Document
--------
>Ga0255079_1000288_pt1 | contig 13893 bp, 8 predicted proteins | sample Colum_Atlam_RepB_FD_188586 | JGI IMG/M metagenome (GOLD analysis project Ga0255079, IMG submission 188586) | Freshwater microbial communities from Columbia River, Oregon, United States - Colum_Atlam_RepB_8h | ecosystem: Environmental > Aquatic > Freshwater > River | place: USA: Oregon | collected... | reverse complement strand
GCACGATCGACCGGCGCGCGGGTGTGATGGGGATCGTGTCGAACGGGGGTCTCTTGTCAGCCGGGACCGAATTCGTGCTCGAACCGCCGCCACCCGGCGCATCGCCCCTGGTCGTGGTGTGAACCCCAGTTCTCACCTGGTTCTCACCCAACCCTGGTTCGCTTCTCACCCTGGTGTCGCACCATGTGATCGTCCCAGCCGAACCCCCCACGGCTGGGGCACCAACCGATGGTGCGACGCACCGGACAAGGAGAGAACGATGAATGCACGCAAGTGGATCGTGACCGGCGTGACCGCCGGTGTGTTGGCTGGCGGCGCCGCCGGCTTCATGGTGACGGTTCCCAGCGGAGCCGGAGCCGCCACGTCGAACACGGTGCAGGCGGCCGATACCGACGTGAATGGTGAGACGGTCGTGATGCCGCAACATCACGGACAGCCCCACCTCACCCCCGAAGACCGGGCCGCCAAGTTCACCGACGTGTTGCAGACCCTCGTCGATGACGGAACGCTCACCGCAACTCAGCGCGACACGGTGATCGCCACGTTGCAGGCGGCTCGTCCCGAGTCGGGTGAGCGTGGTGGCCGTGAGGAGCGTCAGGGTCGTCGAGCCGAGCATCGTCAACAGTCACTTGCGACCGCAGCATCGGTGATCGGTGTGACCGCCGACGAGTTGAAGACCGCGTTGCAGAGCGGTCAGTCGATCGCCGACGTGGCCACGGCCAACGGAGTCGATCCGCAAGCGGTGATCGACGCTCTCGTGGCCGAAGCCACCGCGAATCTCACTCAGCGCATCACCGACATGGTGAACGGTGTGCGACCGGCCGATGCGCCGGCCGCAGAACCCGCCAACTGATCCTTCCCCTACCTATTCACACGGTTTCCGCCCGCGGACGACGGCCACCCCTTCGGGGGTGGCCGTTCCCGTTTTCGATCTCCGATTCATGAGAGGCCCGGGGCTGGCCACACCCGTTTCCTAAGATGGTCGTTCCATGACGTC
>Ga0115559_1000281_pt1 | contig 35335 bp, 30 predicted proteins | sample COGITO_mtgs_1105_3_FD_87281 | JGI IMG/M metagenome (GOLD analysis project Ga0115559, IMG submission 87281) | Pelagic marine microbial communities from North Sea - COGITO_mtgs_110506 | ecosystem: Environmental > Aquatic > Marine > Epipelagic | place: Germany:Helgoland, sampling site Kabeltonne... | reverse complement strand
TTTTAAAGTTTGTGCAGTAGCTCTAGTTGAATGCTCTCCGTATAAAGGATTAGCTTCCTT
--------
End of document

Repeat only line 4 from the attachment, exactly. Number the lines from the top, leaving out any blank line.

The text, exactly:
TTTTAAAGTTTGTGCAGTAGCTCTAGTTGAATGCTCTCCGTATAAAGGATTAGCTTCCTT